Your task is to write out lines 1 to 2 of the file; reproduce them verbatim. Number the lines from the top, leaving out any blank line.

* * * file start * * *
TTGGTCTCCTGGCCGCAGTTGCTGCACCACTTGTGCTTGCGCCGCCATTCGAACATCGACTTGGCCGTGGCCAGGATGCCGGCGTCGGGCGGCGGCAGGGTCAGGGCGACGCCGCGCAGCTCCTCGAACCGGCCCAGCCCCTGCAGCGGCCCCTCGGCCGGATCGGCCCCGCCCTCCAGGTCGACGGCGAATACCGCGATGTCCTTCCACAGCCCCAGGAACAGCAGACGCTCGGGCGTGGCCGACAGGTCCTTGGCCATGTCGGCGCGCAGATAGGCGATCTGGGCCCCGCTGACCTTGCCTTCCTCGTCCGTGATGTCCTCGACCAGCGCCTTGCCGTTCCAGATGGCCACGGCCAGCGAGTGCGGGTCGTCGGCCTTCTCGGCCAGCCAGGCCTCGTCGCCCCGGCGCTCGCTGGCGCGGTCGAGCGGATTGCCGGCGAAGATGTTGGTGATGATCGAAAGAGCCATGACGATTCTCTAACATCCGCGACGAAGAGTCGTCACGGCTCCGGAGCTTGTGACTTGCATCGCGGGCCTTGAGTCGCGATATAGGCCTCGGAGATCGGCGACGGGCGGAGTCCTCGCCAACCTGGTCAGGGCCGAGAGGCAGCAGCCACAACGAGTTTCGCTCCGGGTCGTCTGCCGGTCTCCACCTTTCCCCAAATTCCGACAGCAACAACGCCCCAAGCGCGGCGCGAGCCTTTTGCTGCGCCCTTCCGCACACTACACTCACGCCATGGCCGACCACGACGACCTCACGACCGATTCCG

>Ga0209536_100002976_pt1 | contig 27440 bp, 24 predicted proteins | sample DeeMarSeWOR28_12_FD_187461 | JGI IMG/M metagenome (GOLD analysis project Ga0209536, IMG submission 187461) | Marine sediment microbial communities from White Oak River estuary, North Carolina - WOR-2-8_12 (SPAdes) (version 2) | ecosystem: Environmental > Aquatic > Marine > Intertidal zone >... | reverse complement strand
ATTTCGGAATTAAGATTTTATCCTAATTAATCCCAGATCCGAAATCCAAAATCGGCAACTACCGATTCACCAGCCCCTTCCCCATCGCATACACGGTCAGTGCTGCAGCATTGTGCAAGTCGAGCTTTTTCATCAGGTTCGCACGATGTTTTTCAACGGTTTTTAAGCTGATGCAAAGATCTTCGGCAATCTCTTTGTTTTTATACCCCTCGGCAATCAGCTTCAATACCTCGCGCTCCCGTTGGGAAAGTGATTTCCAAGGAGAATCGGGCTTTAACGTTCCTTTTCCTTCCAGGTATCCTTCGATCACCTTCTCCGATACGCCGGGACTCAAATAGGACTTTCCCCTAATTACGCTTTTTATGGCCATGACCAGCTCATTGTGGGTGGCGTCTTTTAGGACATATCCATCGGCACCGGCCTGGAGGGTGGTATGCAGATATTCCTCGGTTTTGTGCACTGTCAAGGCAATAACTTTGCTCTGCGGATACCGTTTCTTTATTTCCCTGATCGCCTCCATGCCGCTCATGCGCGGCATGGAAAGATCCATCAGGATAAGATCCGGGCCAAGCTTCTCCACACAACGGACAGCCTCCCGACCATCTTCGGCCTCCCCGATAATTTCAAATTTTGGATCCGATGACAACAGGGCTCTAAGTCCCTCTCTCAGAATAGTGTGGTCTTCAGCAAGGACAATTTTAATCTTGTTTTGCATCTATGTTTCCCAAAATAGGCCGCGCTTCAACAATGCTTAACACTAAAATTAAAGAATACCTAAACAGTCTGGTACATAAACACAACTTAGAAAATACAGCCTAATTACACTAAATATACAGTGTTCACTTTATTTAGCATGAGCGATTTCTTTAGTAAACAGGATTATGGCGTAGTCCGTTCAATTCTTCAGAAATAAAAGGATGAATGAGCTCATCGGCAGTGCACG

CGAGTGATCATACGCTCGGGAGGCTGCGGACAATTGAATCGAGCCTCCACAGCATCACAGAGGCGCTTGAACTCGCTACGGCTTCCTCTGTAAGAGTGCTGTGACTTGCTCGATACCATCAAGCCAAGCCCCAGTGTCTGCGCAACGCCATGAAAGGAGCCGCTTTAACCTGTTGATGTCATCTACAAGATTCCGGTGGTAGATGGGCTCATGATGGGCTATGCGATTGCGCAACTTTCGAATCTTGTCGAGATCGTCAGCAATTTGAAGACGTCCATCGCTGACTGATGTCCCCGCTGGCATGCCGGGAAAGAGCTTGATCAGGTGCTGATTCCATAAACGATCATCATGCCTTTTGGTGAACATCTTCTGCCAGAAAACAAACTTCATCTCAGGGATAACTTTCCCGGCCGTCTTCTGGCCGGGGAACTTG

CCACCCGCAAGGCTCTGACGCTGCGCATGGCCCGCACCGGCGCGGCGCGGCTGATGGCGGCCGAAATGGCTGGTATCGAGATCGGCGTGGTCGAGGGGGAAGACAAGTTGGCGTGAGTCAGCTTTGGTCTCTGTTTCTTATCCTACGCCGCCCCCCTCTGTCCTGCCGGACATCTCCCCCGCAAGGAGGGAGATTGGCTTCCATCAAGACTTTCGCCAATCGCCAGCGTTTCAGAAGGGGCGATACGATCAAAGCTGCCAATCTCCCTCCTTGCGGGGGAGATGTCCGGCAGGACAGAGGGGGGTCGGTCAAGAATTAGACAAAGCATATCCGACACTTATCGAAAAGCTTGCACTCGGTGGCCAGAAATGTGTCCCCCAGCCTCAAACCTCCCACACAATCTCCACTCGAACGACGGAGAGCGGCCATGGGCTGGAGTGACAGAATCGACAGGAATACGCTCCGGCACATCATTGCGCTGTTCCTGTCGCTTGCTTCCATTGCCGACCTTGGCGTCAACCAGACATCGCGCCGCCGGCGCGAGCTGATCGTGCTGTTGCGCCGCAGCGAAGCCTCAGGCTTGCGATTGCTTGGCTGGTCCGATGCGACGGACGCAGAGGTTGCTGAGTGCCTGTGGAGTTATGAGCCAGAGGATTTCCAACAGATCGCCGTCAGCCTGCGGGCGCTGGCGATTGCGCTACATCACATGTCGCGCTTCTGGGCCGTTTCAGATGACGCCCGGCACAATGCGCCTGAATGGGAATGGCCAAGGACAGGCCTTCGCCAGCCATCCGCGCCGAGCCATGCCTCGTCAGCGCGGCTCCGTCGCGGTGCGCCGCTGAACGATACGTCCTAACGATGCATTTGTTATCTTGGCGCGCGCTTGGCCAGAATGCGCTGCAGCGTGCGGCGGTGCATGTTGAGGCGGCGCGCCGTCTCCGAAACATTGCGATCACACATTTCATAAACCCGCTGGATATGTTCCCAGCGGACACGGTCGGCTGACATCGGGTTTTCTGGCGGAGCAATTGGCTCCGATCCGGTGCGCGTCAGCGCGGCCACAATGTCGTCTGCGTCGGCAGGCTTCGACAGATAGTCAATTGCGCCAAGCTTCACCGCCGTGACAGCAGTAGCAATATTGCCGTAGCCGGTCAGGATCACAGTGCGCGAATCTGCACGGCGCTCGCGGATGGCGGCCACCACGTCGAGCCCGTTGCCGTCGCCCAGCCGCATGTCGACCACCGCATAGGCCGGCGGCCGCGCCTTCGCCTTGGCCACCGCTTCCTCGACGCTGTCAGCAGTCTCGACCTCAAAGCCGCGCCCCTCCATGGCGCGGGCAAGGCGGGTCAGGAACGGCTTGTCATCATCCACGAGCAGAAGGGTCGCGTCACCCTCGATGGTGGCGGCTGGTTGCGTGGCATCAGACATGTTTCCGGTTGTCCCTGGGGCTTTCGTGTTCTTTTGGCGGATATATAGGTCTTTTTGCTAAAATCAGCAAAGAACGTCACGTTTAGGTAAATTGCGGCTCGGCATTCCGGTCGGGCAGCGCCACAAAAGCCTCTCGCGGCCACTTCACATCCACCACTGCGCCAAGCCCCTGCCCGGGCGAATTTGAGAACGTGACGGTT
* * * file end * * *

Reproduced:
TTGGTCTCCTGGCCGCAGTTGCTGCACCACTTGTGCTTGCGCCGCCATTCGAACATCGACTTGGCCGTGGCCAGGATGCCGGCGTCGGGCGGCGGCAGGGTCAGGGCGACGCCGCGCAGCTCCTCGAACCGGCCCAGCCCCTGCAGCGGCCCCTCGGCCGGATCGGCCCCGCCCTCCAGGTCGACGGCGAATACCGCGATGTCCTTCCACAGCCCCAGGAACAGCAGACGCTCGGGCGTGGCCGACAGGTCCTTGGCCATGTCGGCGCGCAGATAGGCGATCTGGGCCCCGCTGACCTTGCCTTCCTCGTCCGTGATGTCCTCGACCAGCGCCTTGCCGTTCCAGATGGCCACGGCCAGCGAGTGCGGGTCGTCGGCCTTCTCGGCCAGCCAGGCCTCGTCGCCCCGGCGCTCGCTGGCGCGGTCGAGCGGATTGCCGGCGAAGATGTTGGTGATGATCGAAAGAGCCATGACGATTCTCTAACATCCGCGACGAAGAGTCGTCACGGCTCCGGAGCTTGTGACTTGCATCGCGGGCCTTGAGTCGCGATATAGGCCTCGGAGATCGGCGACGGGCGGAGTCCTCGCCAACCTGGTCAGGGCCGAGAGGCAGCAGCCACAACGAGTTTCGCTCCGGGTCGTCTGCCGGTCTCCACCTTTCCCCAAATTCCGACAGCAACAACGCCCCAAGCGCGGCGCGAGCCTTTTGCTGCGCCCTTCCGCACACTACACTCACGCCATGGCCGACCACGACGACCTCACGACCGATTCCG

>Ga0209536_100002976_pt1 | contig 27440 bp, 24 predicted proteins | sample DeeMarSeWOR28_12_FD_187461 | JGI IMG/M metagenome (GOLD analysis project Ga0209536, IMG submission 187461) | Marine sediment microbial communities from White Oak River estuary, North Carolina - WOR-2-8_12 (SPAdes) (version 2) | ecosystem: Environmental > Aquatic > Marine > Intertidal zone >... | reverse complement strand